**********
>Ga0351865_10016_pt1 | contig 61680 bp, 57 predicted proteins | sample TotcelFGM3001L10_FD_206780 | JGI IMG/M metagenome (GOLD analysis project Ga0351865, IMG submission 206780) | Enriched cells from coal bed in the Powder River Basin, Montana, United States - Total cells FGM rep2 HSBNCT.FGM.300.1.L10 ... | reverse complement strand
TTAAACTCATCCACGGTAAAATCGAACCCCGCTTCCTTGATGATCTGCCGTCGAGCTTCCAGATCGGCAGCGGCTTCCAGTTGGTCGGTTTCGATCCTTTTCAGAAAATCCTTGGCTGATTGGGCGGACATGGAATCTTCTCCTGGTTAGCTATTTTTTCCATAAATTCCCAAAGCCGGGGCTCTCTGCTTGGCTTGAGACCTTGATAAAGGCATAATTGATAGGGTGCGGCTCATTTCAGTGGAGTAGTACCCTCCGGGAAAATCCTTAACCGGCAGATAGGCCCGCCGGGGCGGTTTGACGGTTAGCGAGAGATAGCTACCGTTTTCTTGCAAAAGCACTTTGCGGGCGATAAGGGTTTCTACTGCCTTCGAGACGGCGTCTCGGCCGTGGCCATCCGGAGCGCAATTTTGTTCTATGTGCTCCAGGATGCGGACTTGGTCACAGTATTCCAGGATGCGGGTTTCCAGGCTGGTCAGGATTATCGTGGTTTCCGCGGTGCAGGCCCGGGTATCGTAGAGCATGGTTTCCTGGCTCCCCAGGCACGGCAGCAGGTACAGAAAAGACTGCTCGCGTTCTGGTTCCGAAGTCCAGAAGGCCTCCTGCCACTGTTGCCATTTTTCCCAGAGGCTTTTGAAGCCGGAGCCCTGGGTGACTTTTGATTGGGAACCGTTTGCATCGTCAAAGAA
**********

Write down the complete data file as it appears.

>Ga0351865_10016_pt1 | contig 61680 bp, 57 predicted proteins | sample TotcelFGM3001L10_FD_206780 | JGI IMG/M metagenome (GOLD analysis project Ga0351865, IMG submission 206780) | Enriched cells from coal bed in the Powder River Basin, Montana, United States - Total cells FGM rep2 HSBNCT.FGM.300.1.L10 ... | reverse complement strand
TTAAACTCATCCACGGTAAAATCGAACCCCGCTTCCTTGATGATCTGCCGTCGAGCTTCCAGATCGGCAGCGGCTTCCAGTTGGTCGGTTTCGATCCTTTTCAGAAAATCCTTGGCTGATTGGGCGGACATGGAATCTTCTCCTGGTTAGCTATTTTTTCCATAAATTCCCAAAGCCGGGGCTCTCTGCTTGGCTTGAGACCTTGATAAAGGCATAATTGATAGGGTGCGGCTCATTTCAGTGGAGTAGTACCCTCCGGGAAAATCCTTAACCGGCAGATAGGCCCGCCGGGGCGGTTTGACGGTTAGCGAGAGATAGCTACCGTTTTCTTGCAAAAGCACTTTGCGGGCGATAAGGGTTTCTACTGCCTTCGAGACGGCGTCTCGGCCGTGGCCATCCGGAGCGCAATTTTGTTCTATGTGCTCCAGGATGCGGACTTGGTCACAGTATTCCAGGATGCGGGTTTCCAGGCTGGTCAGGATTATCGTGGTTTCCGCGGTGCAGGCCCGGGTATCGTAGAGCATGGTTTCCTGGCTCCCCAGGCACGGCAGCAGGTACAGAAAAGACTGCTCGCGTTCTGGTTCCGAAGTCCAGAAGGCCTCCTGCCACTGTTGCCATTTTTCCCAGAGGCTTTTGAAGCCGGAGCCCTGGGTGACTTTTGATTGGGAACCGTTTGCATCGTCAAAGAA